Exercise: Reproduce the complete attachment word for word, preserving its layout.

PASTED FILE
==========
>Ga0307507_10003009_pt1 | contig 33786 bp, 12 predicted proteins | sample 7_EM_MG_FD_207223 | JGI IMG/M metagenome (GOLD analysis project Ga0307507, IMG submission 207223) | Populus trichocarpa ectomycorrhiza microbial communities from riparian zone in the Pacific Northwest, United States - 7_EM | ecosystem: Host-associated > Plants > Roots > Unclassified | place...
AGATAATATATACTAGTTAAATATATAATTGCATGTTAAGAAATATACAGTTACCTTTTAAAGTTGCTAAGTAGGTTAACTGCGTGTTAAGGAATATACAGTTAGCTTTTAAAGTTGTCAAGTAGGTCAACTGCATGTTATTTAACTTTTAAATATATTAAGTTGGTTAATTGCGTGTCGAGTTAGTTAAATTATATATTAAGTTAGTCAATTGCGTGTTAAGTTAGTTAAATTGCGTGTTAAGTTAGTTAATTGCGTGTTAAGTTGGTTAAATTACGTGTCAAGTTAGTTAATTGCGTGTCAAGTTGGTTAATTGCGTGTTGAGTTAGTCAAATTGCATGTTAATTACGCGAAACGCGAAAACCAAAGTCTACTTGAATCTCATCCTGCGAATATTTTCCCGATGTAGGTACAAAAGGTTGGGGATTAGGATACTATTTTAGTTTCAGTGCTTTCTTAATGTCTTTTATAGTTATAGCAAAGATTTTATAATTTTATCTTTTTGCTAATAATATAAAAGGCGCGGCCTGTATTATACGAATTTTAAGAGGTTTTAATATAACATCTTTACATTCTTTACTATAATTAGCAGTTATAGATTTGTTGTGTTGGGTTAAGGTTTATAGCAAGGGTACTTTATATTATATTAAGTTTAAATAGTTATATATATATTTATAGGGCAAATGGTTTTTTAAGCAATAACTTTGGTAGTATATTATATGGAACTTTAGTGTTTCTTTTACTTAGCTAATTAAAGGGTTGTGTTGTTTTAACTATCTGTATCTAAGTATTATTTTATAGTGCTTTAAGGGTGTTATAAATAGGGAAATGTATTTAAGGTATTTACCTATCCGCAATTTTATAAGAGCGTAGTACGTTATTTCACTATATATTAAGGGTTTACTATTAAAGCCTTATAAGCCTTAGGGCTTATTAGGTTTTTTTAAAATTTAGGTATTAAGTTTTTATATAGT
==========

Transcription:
>Ga0307507_10003009_pt1 | contig 33786 bp, 12 predicted proteins | sample 7_EM_MG_FD_207223 | JGI IMG/M metagenome (GOLD analysis project Ga0307507, IMG submission 207223) | Populus trichocarpa ectomycorrhiza microbial communities from riparian zone in the Pacific Northwest, United States - 7_EM | ecosystem: Host-associated > Plants > Roots > Unclassified | place...
AGATAATATATACTAGTTAAATATATAATTGCATGTTAAGAAATATACAGTTACCTTTTAAAGTTGCTAAGTAGGTTAACTGCGTGTTAAGGAATATACAGTTAGCTTTTAAAGTTGTCAAGTAGGTCAACTGCATGTTATTTAACTTTTAAATATATTAAGTTGGTTAATTGCGTGTCGAGTTAGTTAAATTATATATTAAGTTAGTCAATTGCGTGTTAAGTTAGTTAAATTGCGTGTTAAGTTAGTTAATTGCGTGTTAAGTTGGTTAAATTACGTGTCAAGTTAGTTAATTGCGTGTCAAGTTGGTTAATTGCGTGTTGAGTTAGTCAAATTGCATGTTAATTACGCGAAACGCGAAAACCAAAGTCTACTTGAATCTCATCCTGCGAATATTTTCCCGATGTAGGTACAAAAGGTTGGGGATTAGGATACTATTTTAGTTTCAGTGCTTTCTTAATGTCTTTTATAGTTATAGCAAAGATTTTATAATTTTATCTTTTTGCTAATAATATAAAAGGCGCGGCCTGTATTATACGAATTTTAAGAGGTTTTAATATAACATCTTTACATTCTTTACTATAATTAGCAGTTATAGATTTGTTGTGTTGGGTTAAGGTTTATAGCAAGGGTACTTTATATTATATTAAGTTTAAATAGTTATATATATATTTATAGGGCAAATGGTTTTTTAAGCAATAACTTTGGTAGTATATTATATGGAACTTTAGTGTTTCTTTTACTTAGCTAATTAAAGGGTTGTGTTGTTTTAACTATCTGTATCTAAGTATTATTTTATAGTGCTTTAAGGGTGTTATAAATAGGGAAATGTATTTAAGGTATTTACCTATCCGCAATTTTATAAGAGCGTAGTACGTTATTTCACTATATATTAAGGGTTTACTATTAAAGCCTTATAAGCCTTAGGGCTTATTAGGTTTTTTTAAAATTTAGGTATTAAGTTTTTATATAGT